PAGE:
Chinese antiquities stolen in raid on Bath museum

Haul includes precious gold and jade artefacts, which police say may have been stolen to order

Stolen jade mandarin ducks with lotus flowers  (probably 18th century) Avon and Somerset Constabulary

Stolen jade mandarin ducks with lotus flowers (probably 18th century) Avon and Somerset Constabulary

Police have issued an appeal for witnesses after four masked men broke into a museum in south-west England and stole precious jade and gold artefacts as well as many other items.

The raid on the Museum of East Asian Art in Bath took place at around 1.20am on Tuesday 17 April.

Zitan wood covered box with inlays (18th century) Avon and Somerset Constabulary

Witnesses saw the thieves smash a first-floor window to enter the museum. The four men then broke into display cabinets and removed numerous objects, according to a statement on the website of Avon and Somerset Police.

The break-in follows an attempted robbery at the same museum six years ago, when three men tried to steal items during opening hours. On that occasion, nothing was taken and the intruders escaped before police arrived.

This time, the thieves removed objects including a jade monkey holding a peach from the Yuan or early Ming dynasty (13th-15th century); a carving of jade mandarin ducks with lotus flowers from the Qing dynasty (probably 18th century); a set of 14 gold belt plaques decorated with flowers from the early Ming dynasty (around 1500 or earlier); a Jizhou stoneware vase with painted floral and insect designs from the Southern Song dynasty (12th-13th century); a soapstone figure of the scholar Dongfang Shuo by the stone carver Yang Yuxuan from the late Ming or early Qing dynasty (1630-1680); and a zitan wood covered box with various inlays from the Qing dynasty (18th century).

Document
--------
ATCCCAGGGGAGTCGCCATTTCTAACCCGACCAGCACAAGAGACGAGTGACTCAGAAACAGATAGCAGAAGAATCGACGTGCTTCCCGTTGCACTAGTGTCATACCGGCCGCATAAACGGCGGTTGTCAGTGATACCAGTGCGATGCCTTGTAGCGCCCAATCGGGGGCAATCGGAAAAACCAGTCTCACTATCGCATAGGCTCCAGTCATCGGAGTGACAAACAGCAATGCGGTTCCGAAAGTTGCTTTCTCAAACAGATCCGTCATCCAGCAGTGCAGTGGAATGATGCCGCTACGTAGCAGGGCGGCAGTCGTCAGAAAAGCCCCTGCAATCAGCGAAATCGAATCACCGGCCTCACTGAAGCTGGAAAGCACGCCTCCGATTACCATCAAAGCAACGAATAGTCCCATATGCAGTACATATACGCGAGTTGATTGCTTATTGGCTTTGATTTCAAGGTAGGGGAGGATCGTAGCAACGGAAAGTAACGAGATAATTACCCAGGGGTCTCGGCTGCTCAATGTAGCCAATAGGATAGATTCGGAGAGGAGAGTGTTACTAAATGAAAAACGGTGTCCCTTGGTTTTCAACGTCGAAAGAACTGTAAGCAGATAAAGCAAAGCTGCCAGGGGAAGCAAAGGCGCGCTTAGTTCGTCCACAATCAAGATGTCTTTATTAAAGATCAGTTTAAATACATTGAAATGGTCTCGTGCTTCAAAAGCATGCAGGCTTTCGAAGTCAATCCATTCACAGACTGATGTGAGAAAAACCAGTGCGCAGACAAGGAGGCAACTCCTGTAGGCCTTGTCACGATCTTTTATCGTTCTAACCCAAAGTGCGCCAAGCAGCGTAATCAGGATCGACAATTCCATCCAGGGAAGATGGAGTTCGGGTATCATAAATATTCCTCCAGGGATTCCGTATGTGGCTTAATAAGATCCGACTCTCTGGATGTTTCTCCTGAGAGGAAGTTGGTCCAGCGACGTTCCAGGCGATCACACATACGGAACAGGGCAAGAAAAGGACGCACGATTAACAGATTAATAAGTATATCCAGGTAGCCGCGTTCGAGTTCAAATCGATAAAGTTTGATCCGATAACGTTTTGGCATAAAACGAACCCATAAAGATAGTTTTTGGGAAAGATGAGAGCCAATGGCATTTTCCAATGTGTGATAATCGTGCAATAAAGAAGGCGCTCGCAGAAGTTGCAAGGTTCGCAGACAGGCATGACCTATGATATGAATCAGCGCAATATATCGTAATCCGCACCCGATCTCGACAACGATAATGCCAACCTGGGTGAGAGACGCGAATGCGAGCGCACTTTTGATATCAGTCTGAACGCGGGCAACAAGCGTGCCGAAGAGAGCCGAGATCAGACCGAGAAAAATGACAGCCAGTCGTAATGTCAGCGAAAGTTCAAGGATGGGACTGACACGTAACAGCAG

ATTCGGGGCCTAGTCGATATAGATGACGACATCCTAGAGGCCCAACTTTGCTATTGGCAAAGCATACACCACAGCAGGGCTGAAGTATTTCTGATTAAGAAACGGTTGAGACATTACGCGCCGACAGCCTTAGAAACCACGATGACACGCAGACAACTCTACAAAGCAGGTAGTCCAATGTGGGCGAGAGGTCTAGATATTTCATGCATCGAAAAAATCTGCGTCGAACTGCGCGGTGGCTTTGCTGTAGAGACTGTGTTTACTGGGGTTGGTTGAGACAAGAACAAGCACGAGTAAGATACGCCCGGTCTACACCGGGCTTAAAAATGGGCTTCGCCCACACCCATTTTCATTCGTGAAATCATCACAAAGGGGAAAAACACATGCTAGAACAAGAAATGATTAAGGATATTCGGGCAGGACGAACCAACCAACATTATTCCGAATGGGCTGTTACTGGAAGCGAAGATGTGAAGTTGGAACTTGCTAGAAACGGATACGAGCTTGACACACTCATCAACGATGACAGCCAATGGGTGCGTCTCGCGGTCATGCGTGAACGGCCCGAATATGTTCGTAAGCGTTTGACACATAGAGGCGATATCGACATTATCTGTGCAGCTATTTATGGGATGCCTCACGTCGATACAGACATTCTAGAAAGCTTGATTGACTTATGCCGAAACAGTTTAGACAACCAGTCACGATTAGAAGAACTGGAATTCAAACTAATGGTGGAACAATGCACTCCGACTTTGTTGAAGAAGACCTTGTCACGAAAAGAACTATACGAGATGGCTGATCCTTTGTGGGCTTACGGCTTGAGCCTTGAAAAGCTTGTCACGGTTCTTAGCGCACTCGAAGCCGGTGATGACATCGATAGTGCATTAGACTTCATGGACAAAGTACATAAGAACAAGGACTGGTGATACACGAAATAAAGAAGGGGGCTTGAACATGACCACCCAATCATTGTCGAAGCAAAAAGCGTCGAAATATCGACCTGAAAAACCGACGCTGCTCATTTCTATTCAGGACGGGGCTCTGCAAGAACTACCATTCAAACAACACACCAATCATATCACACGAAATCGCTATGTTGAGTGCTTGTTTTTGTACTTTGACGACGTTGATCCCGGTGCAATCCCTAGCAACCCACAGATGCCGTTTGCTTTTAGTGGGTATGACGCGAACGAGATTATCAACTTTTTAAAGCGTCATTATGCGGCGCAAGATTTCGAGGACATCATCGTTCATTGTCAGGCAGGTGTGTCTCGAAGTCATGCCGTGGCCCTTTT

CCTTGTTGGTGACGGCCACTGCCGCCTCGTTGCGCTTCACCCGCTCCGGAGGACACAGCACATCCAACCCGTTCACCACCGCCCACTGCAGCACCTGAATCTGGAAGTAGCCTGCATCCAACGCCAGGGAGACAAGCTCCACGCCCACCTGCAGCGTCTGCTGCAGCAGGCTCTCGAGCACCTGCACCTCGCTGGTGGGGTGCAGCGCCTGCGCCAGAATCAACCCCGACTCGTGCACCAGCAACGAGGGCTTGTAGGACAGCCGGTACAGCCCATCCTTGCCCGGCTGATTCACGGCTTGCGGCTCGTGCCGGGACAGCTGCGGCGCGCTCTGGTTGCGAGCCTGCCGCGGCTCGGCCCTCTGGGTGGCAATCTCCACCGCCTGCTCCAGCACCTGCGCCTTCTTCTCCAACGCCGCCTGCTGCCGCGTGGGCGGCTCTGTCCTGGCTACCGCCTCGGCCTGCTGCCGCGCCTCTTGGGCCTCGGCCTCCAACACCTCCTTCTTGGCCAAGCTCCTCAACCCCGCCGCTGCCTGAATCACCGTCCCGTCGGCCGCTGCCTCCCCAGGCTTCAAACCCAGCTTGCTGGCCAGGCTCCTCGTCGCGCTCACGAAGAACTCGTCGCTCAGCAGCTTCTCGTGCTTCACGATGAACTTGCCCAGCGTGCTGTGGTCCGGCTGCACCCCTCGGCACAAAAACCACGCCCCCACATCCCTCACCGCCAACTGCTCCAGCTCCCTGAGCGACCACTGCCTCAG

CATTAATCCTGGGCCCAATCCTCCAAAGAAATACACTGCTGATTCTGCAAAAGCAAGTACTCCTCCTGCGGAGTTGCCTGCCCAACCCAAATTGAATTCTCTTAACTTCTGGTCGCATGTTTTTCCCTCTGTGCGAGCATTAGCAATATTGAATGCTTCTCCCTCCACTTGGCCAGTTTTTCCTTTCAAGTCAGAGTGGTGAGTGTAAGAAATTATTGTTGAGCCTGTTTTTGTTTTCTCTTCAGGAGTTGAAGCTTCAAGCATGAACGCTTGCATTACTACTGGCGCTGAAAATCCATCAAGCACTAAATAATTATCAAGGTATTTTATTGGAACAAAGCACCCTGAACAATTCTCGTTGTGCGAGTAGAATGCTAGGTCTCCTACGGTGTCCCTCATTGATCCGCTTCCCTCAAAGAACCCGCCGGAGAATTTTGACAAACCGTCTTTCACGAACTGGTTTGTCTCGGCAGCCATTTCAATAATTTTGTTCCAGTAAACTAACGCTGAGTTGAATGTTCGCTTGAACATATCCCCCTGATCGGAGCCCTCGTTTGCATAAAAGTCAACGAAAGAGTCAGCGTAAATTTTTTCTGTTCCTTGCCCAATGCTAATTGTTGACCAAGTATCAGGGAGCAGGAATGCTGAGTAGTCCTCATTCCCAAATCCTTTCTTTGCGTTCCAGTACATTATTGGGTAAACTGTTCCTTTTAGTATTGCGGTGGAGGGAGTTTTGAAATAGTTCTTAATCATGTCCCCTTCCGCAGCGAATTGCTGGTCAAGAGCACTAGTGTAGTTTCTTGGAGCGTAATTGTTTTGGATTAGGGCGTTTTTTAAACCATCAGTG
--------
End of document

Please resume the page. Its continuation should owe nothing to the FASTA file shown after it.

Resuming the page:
Jade monkey holding a peach (13th-15th century) Avon and Somerset Constabulary

The men were then seen fleeing the museum in a dark SUV. Police arrived at the scene five minutes after receiving a phone call from a member of the public. They are now investigating the crime scene, conducting door-to-door enquiries and reviewing local CCTV footage.

A museum employee tells The Art Newspaper that the thieves had taken “many more” objects than those listed as stolen on the police website. Museum staff are now working on compiling a full list of the seized items and will publish this on their website “as soon as possible”, the employee says. The museum will remain closed for the next few weeks and “hopes to reopen by 5 May” for its new exhibition [A Quest for Wellness: Contemporary Art by Zhang Yanzi], she adds.

“Due to the items stolen and the speed of the burglary, we suspect this to be a targeted attack, with the artefacts possibly stolen to order. These items range in monetary value, but their cultural significance is priceless,” Detective Sergeant Matthew Reed said in a statement.

Vernon Rapley, the director of Cultural Heritage Protection & Security at the Victoria & Albert Museum and the chair of the National Museum Security Group, says: “We were all saddened to hear about of the theft from the Museum of East Asian Art in Bath, I know that museums across the UK will do all that they can to assist in recovering the property and hopefully bringing the offenders to justice. It is concerning to witness a crime targeting jade and gold in a museum, after a period of relative quiet within the UK. The NMSG monitors crime patterns across the UK and Europe, and has been keeping a cautious eye on events targeting gold and other precious goods. We very much hope that this crime isn’t the start of a pattern of offending.”

Soapstone figure of Dongfang Shuo (1630-1680) Avon and Somerset Constabulary